The closest thing the Indians had to conventional power was provided by their staunch 180-pound center, Delos Lone Wolf. Delos had graduated in the spring of 1896 but stayed on as assistant disciplinarian in the boys' dorm while he took classes at nearby Metzger College. He plowed the way for running back Jonas Metoxen, lantern-jawed and thick-legged at five foot nine and 170 pounds. Lined up next to Delos at right guard was the Indians' stalwart captain, Bemus Pierce, at six foot one, and 200 pounds. Pierce was a serious-minded twenty-three-year-old Iroquois from upstate New York with a long, solemn face projecting authority. He was the oldest of farmer Jacob and Jane Pierce's six children, and his younger brother Hawley was also on the Carlisle team.
From the opening kickoff, the Indians met the Tigers blow for blow and appalled the Princeton crowd by taking a 6-0 lead at the half. Three minutes into the game, the Indians had forced a fumble, and Metoxen returned it for a touchdown in a wild romp. Princeton's Billy Bannard, humiliated, lodged a protest. He claimed he had yelled "Down!" which should have ended the play. The referees let the score stand -- but it was the last decent call the Indians would get.
After a halftime harangue from their coaches, the Princeton eleven retook the field scowling. Shoulders met shoulders and knees met hips; players ground their shoes into whatever limb was underfoot. Princeton tied the score four minutes into the second half -- and then the referees began to call fouls on the Indians.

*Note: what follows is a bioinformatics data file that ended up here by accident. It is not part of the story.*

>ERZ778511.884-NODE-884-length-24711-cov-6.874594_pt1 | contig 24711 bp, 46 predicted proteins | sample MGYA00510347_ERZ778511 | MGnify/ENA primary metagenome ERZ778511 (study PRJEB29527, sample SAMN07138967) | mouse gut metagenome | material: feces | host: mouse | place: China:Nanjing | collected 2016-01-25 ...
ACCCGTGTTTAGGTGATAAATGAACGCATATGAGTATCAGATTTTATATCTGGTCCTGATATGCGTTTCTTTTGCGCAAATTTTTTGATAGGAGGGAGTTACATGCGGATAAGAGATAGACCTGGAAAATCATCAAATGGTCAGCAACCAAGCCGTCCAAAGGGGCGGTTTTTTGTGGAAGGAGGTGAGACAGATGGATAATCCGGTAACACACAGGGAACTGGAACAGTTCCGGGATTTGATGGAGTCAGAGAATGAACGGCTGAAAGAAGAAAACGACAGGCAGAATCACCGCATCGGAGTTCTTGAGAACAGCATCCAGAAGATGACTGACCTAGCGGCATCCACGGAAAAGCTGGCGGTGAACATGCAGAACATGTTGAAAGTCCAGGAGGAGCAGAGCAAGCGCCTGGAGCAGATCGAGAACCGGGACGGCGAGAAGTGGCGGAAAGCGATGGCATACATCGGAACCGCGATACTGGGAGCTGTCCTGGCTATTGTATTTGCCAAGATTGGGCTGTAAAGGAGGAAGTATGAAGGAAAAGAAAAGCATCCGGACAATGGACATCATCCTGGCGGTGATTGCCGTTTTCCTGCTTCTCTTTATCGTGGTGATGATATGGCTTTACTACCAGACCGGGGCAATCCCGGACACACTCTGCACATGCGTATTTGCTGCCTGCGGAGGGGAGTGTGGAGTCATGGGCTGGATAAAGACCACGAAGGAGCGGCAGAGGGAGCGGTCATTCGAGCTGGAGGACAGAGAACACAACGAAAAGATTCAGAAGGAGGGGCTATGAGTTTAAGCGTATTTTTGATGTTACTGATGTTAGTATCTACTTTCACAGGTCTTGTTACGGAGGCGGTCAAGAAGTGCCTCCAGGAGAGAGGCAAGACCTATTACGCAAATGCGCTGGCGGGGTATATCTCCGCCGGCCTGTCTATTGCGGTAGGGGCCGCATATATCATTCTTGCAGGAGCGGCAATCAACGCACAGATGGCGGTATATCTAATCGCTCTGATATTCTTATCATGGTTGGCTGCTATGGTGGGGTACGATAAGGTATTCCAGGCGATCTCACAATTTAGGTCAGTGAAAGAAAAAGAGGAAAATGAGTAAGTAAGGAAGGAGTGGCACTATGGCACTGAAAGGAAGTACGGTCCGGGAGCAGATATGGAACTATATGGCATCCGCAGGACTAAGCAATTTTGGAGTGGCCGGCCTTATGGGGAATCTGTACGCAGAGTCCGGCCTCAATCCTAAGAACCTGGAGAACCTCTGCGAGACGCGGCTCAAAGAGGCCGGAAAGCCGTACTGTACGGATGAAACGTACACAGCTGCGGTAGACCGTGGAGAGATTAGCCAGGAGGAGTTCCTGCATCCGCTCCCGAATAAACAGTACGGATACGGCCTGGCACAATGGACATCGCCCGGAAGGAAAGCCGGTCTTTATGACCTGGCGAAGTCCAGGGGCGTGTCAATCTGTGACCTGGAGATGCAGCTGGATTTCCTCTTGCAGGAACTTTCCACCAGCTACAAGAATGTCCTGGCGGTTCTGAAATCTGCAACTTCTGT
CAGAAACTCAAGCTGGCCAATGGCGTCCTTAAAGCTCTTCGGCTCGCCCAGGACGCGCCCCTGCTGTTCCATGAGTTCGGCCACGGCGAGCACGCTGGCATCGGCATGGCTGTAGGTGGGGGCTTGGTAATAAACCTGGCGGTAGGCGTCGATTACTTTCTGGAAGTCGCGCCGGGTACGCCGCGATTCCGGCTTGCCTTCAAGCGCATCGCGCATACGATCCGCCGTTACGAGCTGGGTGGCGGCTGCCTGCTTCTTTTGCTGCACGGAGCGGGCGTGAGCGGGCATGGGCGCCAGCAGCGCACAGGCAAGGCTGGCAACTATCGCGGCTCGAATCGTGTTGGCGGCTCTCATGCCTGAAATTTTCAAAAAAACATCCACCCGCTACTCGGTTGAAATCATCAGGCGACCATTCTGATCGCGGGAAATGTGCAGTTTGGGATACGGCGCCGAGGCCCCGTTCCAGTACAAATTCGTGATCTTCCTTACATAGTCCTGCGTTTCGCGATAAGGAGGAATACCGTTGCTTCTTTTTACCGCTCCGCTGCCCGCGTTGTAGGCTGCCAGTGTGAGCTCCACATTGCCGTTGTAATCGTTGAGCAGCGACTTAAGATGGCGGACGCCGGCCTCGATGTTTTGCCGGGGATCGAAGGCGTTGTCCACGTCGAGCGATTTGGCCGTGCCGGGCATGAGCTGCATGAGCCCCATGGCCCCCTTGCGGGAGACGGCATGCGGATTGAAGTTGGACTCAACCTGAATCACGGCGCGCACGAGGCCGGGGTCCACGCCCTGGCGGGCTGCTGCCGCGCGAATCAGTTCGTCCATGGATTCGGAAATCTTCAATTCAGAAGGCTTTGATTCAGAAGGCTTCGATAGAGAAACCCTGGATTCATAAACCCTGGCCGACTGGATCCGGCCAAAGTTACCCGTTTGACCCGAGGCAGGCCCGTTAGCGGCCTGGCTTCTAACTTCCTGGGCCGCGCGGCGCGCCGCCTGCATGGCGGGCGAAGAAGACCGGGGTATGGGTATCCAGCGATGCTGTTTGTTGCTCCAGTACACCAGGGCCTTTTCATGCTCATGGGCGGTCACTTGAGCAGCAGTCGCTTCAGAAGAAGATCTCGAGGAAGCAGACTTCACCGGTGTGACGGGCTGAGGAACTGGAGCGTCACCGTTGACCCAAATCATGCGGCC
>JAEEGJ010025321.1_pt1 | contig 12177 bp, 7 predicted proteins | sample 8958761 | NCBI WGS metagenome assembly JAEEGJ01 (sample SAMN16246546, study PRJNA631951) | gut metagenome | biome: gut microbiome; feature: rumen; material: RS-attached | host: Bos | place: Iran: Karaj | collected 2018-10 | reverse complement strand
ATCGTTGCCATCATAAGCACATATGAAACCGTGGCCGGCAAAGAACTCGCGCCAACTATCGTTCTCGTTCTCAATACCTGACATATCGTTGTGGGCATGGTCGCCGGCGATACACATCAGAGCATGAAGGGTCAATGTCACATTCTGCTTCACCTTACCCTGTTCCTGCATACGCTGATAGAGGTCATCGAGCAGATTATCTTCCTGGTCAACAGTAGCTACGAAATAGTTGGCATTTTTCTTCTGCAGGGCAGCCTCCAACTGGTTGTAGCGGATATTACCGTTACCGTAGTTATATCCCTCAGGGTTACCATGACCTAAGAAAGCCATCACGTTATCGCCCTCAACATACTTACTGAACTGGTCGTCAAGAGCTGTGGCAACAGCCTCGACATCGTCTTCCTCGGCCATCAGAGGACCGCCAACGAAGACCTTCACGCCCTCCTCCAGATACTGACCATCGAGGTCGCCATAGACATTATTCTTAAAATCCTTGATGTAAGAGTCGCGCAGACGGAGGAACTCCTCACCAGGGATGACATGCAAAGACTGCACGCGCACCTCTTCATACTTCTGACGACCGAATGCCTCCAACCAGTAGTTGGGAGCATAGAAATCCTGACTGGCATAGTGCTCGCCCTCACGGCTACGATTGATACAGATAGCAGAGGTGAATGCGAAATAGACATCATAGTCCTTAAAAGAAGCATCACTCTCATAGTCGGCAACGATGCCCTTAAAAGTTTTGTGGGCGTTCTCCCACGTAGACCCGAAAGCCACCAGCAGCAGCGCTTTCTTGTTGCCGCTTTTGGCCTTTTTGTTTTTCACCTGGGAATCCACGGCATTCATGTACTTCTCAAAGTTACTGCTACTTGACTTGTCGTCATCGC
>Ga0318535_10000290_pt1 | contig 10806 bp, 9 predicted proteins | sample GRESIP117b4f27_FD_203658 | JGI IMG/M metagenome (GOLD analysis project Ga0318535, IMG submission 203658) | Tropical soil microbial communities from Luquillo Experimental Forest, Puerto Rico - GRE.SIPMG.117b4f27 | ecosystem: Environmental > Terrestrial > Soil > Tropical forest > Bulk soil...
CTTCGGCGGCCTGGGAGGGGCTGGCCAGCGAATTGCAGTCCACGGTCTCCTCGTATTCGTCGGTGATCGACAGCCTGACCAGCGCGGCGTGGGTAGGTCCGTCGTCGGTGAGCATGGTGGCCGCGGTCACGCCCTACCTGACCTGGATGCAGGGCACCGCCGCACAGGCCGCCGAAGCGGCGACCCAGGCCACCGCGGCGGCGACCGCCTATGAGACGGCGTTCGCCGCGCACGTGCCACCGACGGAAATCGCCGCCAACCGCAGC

Time after time, a whistle blew and the Indians were penalized. Late in the game, when the whistle blew with yet another call against the Indians, their captain finally had enough. Bemus Pierce called time and stalked over to the referee. Spectators waited for an outburst or complaint. Instead, Pierce spoke one polite sentence.
"You must remember that you are umpiring for both sides," he said.
The physical play and the whistles of the referees wore the Indians out, and their line turned to sand. They lost 22-6. To the Philadelphia Press correspondent, the outcome was a case of ancestral superiority asserting itself. "The race with a civilization and a history won the day. It was a clear victory of mind over physical force."